2001 530 kb/d average although in the 2nd half of 2001 it was 910 kb/d
2002 520 Kb/d
2003 660 Kb/d (Jan – Feb 2003 before the Iraq war)

2011 290 kb/d reported by Iraqi Extractive Industries Transparency Initiative

2012    270 kb/d reported by IEA in the WEO 2012

2015    280 kb/d reported by FGEnergy

2016    320 kb/d reported by FGEnergy

KRG_production_Jan2015-Oct2017Fig 15: KRG and Kirkuk oil production by field

The above numbers give only a rough idea and they may be inconsistent. Jean Laherrere from ASPO France kindly provided data from Rystad.

Kirkuk_oil_production_1934-2016_Rystad-HubbertFig 16: Kirkuk oil production comparison Rystad vs Hubbert curve

The above graph has nothing to do with modelling. It simply compares actual production (red) with a hypothetical Hubbert production curve (blue) using following input parameters:

Pm (maximum production)                 584 mb pa (1,600 kb/d)

Tm (year of maximum production)     50 years (i.e lifespan 100 years)

U (ultimate recovery)                          23 Gb

The formulas are here:

The ultimate was taken from IEA’s World Energy Outlook 2012

Fig 17: Iraq’s oil reserves in IEA’s WEO 2012

The Hubbert curve assumes:

(a) Smooth investment path for development of all oil fields
(b) Continuous production
(c) No government interference
(d) No pipeline problems/limitations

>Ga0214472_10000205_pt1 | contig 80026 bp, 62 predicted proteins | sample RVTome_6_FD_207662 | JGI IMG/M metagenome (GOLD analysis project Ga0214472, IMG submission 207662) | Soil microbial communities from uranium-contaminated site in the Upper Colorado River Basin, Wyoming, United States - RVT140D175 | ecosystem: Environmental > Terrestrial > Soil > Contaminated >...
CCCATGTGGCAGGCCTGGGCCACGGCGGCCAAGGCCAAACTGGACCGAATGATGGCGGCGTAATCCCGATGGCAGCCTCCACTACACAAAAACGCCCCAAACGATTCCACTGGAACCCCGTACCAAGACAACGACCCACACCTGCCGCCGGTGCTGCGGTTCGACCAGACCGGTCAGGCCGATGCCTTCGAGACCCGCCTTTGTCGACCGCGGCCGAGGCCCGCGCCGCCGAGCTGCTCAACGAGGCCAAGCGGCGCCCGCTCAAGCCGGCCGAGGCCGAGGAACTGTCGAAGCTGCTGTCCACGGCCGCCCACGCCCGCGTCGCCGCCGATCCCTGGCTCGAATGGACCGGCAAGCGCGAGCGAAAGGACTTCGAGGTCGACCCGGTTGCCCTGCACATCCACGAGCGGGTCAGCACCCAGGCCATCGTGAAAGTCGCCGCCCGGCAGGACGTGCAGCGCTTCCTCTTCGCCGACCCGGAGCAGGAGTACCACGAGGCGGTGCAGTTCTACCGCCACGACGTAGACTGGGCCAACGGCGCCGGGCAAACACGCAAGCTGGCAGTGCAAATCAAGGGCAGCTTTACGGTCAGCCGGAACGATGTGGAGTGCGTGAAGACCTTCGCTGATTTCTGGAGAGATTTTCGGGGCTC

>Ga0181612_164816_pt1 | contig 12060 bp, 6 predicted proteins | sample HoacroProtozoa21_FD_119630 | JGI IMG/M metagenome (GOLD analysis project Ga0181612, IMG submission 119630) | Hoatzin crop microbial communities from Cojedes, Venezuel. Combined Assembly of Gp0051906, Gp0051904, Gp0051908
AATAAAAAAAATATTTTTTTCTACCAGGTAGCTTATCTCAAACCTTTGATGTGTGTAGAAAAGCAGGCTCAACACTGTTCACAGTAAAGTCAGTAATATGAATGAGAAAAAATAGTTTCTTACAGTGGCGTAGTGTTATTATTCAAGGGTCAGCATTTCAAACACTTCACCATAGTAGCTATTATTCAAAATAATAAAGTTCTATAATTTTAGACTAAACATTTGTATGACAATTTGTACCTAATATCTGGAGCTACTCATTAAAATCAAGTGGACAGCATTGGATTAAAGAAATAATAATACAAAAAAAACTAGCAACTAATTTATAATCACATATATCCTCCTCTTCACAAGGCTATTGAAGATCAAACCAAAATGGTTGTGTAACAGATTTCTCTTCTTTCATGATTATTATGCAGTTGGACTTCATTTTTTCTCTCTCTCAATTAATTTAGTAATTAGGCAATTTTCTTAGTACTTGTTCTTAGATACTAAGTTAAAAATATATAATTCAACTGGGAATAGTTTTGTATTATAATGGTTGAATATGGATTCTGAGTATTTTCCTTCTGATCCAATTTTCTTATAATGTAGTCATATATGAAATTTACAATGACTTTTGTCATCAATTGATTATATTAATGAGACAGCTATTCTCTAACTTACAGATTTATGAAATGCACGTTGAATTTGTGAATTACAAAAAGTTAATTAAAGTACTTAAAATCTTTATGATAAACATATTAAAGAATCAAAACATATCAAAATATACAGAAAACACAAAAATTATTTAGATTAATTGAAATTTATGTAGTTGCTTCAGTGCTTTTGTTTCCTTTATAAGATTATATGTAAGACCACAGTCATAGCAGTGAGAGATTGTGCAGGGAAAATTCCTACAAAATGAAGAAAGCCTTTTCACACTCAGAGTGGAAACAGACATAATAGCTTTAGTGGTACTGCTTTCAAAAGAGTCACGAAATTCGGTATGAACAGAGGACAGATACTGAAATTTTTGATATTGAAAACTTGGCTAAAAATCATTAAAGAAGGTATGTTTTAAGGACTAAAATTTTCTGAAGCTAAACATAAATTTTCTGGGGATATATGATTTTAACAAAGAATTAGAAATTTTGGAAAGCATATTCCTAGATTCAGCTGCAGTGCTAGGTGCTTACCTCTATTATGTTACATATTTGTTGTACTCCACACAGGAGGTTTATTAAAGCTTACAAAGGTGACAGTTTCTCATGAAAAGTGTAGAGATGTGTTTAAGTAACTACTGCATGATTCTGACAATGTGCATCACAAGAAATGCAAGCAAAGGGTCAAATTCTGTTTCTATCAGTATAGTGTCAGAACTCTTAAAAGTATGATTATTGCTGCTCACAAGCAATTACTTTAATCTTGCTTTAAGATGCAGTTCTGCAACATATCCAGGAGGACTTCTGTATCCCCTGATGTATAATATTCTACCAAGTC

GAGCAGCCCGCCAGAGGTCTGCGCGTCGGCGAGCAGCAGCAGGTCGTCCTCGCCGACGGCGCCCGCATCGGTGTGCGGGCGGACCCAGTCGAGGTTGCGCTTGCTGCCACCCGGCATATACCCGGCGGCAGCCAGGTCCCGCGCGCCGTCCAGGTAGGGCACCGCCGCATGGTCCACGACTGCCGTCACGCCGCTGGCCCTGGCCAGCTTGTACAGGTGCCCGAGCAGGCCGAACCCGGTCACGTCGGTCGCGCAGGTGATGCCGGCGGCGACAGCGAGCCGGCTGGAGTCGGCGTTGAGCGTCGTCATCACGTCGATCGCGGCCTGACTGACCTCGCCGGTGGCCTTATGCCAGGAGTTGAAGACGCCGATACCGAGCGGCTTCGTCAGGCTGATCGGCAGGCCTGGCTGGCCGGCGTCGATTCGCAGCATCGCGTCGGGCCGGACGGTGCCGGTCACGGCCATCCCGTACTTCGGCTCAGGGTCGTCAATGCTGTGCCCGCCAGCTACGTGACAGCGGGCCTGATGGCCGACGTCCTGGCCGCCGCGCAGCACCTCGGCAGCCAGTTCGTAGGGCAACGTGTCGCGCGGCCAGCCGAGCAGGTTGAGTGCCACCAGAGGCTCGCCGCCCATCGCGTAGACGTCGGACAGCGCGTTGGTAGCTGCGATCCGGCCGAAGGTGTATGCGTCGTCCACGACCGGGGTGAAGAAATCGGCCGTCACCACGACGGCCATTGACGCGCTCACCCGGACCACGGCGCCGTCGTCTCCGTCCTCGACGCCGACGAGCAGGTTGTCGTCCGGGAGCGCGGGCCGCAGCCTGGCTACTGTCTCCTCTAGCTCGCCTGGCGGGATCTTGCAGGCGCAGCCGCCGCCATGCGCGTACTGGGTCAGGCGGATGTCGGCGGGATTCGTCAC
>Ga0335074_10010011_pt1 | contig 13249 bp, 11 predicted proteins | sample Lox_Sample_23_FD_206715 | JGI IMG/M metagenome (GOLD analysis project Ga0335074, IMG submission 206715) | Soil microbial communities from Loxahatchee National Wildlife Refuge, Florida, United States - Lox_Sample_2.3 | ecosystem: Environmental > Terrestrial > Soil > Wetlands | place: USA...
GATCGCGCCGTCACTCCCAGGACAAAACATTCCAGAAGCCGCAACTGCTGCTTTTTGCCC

(e) Functioning oil markets
(f) No civil unrest or wars

In the case of Iraq, none of these conditions was met. Nevertheless, it is interesting to note that actual production more or less remained within the Hubbert curve envelope. Cumulative production at end 2016 was 16.5 Gb. Compared with an ultimate of 23 Gb that is a depletion level of 72%. Due to the uncertainty in data this is an approximate percentage. But it should be clear that Kirkuk is a mature oil field in the last stage of its productive life.

Fig 18: Recovery factors and produced reserves in Iraqi oil fields

We can see that Kirkuk has the highest depletion level among all fields and that most of Iraq’s oil elsewhere is still to be produced.

Fig 16 suggests that Kirkuk oil which was not produced in the past due to all these interruptions will now be produced in future. Due to re-injection of heavier crude oil fractions and other disruptions the remaining Kirkuk oil will not be easy to produce.

After Iraqi troops recaptured Kirkuk in October 2017, the Iraqi government  asked BP to help rehabilitating Kirkuk’s oil field.


The oil minister discussed reactivating a deal signed in 2013 with BP to revive Iraq’s northern Kirkuk oilfield and help Baghdad arrest a huge decline in output from Kirkuk and increase production to higher levels, said Jihad.

But in 2013 it was already clear what challenge that will be:

Iraqi officials have said they would like BP to raise production capacity to around 600,000 bpd in five years.

But the pace of development at Kirkuk will be slower than at the giant southern fields of Rumaila, Zubair and West Qurna-1 where BP, Eni and Exxon have helped to raise output by 600,000 bpd in just two years.

“There will be no radical development,” said the industry source. “This is an old, big field that’s in decline and needs a lot of attention.”


And what needs attention of course is how the future relationship between the KRG government and Baghdad will develop. Points of conflict will be the metering station Faysh Khabur, the Khurmala oil field (Kirkuk North Dome) and the use of the KRG pipeline for Kirkuk oil as long as the ITP is not in operation

Related posts:

Iraq needs 1.3 mb/d additional oil exports and $70 oil to balance budget

World’s untested assumption on 6 mb/d of Iraqi oil by 2020

Iraq crude oil exports stall amid pipeline attacks

Iraq war and its aftermath failed to stop the beginning of peak oil in 2005